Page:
“Kevin McCarthy believes in nothing, nothing except money and power, but he failed to deliver the power as promised,” said Rep. Matt Gaetz (R-Fla.), a “Never Kevin” caucus member, at the conference on Monday. “He believes in nothing, and if we vote for him, neither do we.”

“You cannot demand more responsibility without accountability. From the beginning I have said my hard line is ‘Vacate the chair,’” said Rep. Lauren Boebert (R-Colo.) in an interview after leaving the stage, referencing her demand that McCarthy reinstate a mechanism for lawmakers to remove the speaker.

Yet despite her appearance alongside such figures at AmericaFest, Hageman has quietly come out in support of McCarthy. “It’s time to move forward with our House majority and not squander it. Kevin has earned this,” Hageman wrote in written comments circulated by McCarthy’s allies to buoy his bid for speaker.

The Congresswoman-elect is likely to be rewarded for her loyalty should McCarthy ultimately emerge victorious. Hageman has previously spoken to her intent to serve both on the natural resources committee and the powerful oversight committee, decisions which primarily fall on the speaker.

But Hageman has so far remained mum on the contentious race for chair of the Republican National Committee.

Three-term RNC Chair Ronna McDaniel, once seen as having her chairmanship on lock for another two years, is now facing growing criticism after a dismal GOP midterms showing. She’s found herself an ascendant rival in Harmeet Dhillon, an RNC committeewoman and election law lawyer who’s previously represented former President Donald Trump.

Throughout the AmericaFest conference, speakers repeatedly praised Dhillon and bashed McDaniel. The aspiring chair herself spoke just minutes before Hageman took the stage.

“I’m here to redefine what this party sees as victory: it means winning elections,” Dhillon said. “It’s time for a leadership change at the RNC.”

Hageman — a former RNC committeewoman herself —  has refused to say who she supports in the race for chair. Her representatives did not respond to inquiries seeking clarity on her stance.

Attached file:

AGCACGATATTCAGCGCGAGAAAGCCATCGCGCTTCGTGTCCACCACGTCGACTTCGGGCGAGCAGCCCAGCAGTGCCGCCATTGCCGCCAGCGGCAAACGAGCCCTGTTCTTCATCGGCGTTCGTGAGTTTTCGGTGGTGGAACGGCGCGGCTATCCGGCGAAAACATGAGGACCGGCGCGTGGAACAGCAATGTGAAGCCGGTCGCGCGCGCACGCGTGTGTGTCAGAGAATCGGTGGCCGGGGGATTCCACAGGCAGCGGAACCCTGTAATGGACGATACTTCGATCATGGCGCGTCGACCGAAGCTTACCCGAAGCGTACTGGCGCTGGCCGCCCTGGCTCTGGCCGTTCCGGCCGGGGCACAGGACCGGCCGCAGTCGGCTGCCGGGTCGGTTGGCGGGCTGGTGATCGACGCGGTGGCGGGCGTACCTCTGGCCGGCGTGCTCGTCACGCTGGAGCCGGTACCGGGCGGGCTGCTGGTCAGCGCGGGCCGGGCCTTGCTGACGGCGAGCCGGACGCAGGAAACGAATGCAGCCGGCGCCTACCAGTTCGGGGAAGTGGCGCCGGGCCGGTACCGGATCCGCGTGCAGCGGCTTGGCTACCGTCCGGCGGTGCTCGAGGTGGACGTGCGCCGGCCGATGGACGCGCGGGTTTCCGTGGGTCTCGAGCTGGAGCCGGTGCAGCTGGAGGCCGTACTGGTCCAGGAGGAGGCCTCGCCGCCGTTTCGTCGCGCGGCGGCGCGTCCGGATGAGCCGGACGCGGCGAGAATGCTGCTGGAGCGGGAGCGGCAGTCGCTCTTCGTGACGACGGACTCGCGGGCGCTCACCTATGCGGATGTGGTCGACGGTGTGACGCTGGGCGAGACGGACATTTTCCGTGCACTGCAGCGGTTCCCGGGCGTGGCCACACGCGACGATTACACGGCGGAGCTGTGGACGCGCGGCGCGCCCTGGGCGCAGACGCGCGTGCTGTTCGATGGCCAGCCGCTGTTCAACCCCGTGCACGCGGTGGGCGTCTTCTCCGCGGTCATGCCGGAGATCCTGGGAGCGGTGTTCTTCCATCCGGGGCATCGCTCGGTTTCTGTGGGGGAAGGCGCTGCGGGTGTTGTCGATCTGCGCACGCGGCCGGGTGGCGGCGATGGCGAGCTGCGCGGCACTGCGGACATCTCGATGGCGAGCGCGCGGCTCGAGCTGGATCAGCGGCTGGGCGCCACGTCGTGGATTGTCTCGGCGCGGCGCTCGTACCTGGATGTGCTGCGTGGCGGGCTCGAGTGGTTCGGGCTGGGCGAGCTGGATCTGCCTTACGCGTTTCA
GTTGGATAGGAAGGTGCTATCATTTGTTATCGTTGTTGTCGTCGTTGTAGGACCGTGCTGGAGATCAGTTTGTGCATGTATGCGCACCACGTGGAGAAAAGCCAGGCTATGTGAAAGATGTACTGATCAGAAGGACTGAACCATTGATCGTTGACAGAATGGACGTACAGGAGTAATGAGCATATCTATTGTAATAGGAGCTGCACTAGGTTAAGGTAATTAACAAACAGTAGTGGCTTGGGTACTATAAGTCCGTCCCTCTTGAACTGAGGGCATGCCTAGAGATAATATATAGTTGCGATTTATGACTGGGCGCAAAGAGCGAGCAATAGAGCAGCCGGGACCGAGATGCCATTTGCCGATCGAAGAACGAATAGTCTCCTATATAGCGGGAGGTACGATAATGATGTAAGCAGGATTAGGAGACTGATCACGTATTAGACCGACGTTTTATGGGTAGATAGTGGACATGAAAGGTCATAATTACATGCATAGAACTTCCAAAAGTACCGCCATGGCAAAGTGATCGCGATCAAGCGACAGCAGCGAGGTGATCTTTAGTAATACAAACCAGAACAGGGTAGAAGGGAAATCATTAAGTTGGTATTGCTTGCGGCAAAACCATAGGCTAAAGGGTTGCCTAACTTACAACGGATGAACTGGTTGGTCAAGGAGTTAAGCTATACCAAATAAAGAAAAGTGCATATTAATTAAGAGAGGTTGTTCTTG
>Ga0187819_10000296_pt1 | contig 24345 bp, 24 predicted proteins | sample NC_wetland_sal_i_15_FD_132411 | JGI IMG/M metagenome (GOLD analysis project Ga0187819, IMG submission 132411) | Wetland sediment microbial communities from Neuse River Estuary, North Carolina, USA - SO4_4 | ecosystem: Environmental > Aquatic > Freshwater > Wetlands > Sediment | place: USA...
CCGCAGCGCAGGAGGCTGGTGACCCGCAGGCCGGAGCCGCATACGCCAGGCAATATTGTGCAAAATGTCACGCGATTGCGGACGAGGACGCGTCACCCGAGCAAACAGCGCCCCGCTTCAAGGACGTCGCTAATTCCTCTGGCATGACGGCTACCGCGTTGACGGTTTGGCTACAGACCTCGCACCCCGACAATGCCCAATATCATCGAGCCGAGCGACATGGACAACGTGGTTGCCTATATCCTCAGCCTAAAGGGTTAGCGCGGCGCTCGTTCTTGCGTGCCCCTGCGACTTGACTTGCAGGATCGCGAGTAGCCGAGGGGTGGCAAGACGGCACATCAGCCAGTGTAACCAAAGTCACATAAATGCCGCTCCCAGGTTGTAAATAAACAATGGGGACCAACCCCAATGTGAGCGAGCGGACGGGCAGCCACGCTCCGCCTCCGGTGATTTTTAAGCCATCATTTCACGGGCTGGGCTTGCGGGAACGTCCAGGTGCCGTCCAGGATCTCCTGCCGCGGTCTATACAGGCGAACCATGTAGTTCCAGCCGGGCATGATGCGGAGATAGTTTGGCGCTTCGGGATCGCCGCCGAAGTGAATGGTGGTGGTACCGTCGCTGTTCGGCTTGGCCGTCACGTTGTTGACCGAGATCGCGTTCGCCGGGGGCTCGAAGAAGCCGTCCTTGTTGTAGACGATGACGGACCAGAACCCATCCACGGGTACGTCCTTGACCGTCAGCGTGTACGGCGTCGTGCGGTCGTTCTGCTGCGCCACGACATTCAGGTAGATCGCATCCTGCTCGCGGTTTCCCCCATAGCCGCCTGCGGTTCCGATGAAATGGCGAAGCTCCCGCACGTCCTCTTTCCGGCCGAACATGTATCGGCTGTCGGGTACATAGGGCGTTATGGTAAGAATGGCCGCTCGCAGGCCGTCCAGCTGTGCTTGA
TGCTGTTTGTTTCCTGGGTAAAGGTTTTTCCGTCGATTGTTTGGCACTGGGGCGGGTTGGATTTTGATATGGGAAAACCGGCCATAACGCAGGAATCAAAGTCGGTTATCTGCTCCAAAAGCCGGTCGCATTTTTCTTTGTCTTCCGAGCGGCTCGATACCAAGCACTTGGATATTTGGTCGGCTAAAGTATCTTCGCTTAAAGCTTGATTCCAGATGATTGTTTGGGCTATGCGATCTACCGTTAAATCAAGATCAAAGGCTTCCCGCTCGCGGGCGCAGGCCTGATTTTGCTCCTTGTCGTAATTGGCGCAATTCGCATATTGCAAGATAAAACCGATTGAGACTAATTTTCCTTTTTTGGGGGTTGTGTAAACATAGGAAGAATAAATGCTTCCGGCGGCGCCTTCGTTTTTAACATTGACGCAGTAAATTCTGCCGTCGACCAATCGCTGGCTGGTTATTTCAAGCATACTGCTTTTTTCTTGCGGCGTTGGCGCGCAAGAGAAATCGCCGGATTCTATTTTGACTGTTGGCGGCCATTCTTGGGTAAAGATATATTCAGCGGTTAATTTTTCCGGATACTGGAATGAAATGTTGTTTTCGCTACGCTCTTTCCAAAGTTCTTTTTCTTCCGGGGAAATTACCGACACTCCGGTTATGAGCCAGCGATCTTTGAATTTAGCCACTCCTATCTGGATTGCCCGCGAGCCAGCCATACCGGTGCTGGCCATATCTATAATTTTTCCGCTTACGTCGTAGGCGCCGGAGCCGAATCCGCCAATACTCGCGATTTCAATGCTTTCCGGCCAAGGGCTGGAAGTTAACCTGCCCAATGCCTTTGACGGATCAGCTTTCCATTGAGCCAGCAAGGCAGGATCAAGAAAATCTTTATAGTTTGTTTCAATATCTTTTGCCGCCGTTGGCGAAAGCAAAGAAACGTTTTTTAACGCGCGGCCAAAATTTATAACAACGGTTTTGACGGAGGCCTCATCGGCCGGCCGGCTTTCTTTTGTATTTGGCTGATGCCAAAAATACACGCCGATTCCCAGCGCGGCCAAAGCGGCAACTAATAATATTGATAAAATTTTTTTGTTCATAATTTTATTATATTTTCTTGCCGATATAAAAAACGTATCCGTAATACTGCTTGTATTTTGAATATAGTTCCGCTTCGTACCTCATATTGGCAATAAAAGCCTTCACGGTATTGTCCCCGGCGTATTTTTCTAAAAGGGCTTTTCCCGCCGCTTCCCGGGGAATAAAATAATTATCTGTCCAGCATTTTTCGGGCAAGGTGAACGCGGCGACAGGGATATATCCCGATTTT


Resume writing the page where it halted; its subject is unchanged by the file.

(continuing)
A “fighter” who’s not afraid to bash her own side

In her remarks Tuesday, Hageman detailed her stances on key pieces of legislation and policy priorities for the new Congress.

She decried the $1.7 trillion omnibus spending bill lawmakers are currently rushing to the finish line as empowering “unelected bureaucrats,” and called for legislation to ban foreign governments from owning property in the U.S.

Hageman promised to “dramatically, dramatically cut the budgets” of most federal agencies and said she’s drafting a bill to require Congressional approval of any agency rule which would have a fiscal impact over $100 million.

But beyond such standard GOP positions, the self-described “fighter” also took aim at members of her own party. Asked about ranked-choice voting, a system which lets voters support multiple candidates in order of preference, Hageman said it was a “disaster.” She described Sen. Lisa Murkowski (R-Alaska), the longtime Republican who’s defended the policy, as “a Democrat,” and said of her former rival: “Nobody likes Liz Cheney.”

One thing left untouched in Hageman’s remarks was lawmakers’ proposed prosecution of Trump. Among the charges they detailed was a conspiracy involving Trump’s effort to promote fraudulent electors in contested states, an effort in which Bowyer himself was involved. He served as a fake elector in Arizona, and individuals tied to that effort are reportedly under federal investigation; Hageman’s team didn’t response to a request for comment on Bowyer’s involvement.